Søren Skov says the findings about selenium are another step toward developing better cancer drugs. "If we can find ways to slow down the over-stimulation, we are on the right track." (Credit: cyclonebill/Flickr)

cancer

How selenium in broccoli may fight melanoma

The mineral selenium, which naturally occurs in foods like broccoli and garlic, appears to slow down a process that allows cancers such as melanoma, prostate cancer, and leukemia to spread.

These types of cancer contain mechanisms that block the body’s ability to recognize and destroy them by causing the immune system to over-activate.

“You can say that the stimulating molecules over-activate the immune system and cause it to collapse, and we are, of course, interested in blocking this mechanism. We have now shown that certain selenium compounds . . . effectively block the special immunostimulatory molecule that plays a serious role for aggressive cancers,” says Søren Skov, a professor in the veterinary disease biology department at the University of Copenhagen.

Certain cancer cells overexpress immunostimulatory molecules in liquid form. Such over-stimulation has a negative impact on the immune system.

Dissolved molecules

In this study, the researchers focused on the so-called NGK2D ligands. There are eight variants, of which one in particular has caught the researchers’ attention, because it assumes liquid form.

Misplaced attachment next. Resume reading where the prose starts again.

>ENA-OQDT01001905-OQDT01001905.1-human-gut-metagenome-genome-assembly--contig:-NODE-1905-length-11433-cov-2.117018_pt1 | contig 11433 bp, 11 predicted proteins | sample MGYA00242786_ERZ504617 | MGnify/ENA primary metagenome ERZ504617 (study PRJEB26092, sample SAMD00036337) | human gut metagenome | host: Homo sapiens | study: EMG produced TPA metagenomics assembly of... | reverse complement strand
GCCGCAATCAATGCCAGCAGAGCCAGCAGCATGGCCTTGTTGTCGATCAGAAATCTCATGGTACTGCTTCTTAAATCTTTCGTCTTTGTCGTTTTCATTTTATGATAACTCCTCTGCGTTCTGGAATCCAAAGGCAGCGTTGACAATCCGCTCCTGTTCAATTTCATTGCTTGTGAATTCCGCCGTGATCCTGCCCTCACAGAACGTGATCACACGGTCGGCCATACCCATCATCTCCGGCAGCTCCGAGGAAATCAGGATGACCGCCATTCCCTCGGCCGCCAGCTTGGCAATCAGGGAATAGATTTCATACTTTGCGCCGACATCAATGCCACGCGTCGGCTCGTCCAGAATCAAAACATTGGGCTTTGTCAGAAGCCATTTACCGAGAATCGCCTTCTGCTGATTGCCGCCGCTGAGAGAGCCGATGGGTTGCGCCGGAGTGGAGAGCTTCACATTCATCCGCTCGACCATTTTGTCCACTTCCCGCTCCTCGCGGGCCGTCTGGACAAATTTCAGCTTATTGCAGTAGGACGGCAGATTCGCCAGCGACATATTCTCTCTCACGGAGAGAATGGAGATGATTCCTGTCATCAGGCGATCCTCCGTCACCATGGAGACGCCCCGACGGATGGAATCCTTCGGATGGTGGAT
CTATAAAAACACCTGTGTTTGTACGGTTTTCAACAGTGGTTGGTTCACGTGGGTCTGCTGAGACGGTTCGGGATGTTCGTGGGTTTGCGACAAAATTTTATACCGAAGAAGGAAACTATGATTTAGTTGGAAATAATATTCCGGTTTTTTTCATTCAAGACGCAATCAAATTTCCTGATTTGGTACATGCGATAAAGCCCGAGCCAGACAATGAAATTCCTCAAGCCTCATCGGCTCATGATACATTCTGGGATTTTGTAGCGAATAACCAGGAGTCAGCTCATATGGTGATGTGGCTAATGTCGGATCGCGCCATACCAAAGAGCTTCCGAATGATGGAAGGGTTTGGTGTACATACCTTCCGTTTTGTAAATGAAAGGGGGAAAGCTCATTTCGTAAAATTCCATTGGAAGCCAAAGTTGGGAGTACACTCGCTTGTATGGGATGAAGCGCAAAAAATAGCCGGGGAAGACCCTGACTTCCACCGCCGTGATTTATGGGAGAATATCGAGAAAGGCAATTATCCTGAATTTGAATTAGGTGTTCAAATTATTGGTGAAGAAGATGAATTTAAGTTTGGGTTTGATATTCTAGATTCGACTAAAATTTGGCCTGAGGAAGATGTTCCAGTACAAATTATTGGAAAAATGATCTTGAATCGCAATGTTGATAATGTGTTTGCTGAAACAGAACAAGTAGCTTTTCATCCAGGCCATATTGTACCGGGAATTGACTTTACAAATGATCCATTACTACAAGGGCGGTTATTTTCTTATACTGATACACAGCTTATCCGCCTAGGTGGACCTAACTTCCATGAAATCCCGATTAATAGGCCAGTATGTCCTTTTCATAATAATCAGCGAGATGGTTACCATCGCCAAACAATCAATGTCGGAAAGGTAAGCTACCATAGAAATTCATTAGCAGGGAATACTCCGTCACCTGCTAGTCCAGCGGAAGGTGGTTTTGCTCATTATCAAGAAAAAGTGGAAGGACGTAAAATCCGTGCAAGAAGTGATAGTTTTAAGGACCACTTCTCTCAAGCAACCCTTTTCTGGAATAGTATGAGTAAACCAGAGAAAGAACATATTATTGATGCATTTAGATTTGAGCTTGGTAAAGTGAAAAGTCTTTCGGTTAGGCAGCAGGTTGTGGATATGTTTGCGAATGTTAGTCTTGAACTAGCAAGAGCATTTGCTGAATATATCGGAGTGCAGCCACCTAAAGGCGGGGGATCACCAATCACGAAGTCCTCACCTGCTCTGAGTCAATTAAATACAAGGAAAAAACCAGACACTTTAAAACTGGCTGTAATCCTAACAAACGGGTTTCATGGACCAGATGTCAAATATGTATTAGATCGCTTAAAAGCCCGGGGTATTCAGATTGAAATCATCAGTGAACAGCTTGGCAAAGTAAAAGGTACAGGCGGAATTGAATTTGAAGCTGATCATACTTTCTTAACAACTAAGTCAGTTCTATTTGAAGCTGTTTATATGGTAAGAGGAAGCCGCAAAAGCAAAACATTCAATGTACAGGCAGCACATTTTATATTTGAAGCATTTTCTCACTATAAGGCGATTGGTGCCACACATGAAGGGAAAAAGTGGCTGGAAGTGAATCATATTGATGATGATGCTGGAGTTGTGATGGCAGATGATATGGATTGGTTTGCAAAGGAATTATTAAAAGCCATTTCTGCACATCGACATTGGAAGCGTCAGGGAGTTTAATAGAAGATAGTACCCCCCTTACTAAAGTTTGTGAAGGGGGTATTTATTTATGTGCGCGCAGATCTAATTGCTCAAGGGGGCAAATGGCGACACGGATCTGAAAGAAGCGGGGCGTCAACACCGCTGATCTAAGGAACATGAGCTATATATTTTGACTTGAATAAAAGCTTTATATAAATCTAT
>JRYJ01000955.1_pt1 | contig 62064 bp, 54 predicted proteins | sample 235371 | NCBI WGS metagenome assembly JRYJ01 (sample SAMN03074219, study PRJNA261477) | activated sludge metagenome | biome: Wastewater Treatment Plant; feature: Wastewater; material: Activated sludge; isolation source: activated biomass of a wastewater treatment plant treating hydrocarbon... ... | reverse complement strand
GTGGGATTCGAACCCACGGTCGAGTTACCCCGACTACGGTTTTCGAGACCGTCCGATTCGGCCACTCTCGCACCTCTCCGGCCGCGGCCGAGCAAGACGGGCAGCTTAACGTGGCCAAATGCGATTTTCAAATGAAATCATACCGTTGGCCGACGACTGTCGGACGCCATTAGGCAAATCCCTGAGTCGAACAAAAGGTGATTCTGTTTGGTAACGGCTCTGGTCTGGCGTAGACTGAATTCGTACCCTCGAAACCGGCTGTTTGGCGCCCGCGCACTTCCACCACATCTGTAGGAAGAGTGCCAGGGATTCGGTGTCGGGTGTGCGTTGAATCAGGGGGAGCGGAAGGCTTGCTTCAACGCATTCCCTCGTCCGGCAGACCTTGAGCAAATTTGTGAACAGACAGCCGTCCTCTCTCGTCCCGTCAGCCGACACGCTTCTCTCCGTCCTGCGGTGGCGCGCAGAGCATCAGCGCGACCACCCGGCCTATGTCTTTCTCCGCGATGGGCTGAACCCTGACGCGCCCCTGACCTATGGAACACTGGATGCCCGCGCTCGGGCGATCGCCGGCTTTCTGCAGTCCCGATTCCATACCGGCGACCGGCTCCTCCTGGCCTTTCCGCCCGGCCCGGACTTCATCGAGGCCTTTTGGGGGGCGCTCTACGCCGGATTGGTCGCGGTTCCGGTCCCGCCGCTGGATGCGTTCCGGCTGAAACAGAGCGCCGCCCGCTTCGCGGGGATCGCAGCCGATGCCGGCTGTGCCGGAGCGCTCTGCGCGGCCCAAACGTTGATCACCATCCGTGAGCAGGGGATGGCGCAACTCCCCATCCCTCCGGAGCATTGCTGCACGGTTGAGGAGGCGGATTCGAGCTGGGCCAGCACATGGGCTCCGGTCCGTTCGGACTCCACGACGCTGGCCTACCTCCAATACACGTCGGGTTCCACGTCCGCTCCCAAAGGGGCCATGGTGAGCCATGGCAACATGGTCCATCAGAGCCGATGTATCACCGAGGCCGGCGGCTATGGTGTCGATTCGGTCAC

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It is precisely the molecular dissolution that causes serious problems once the cancer is raging. The entire bloodstream is, so to speak, infected, and the molecule is therefore used as a marker of serious illness.

“Molecules are found both on the surface of the cancer cells and dissolved in the blood of the affected person. We are now able to show that selenium compounds appear to have a very beneficial effect when it comes to neutralizing the special variant of the NGK2D ligand—both in soluble form and when the molecule is placed on the cell surface,” says Skov.

Skov says the discovery is another step toward developing better cancer drugs. “If we can find ways to slow down the over-stimulation, we are on the right track.”

The new findings have just been published in the Journal of Biological Chemistry.

Source: University of Copenhagen

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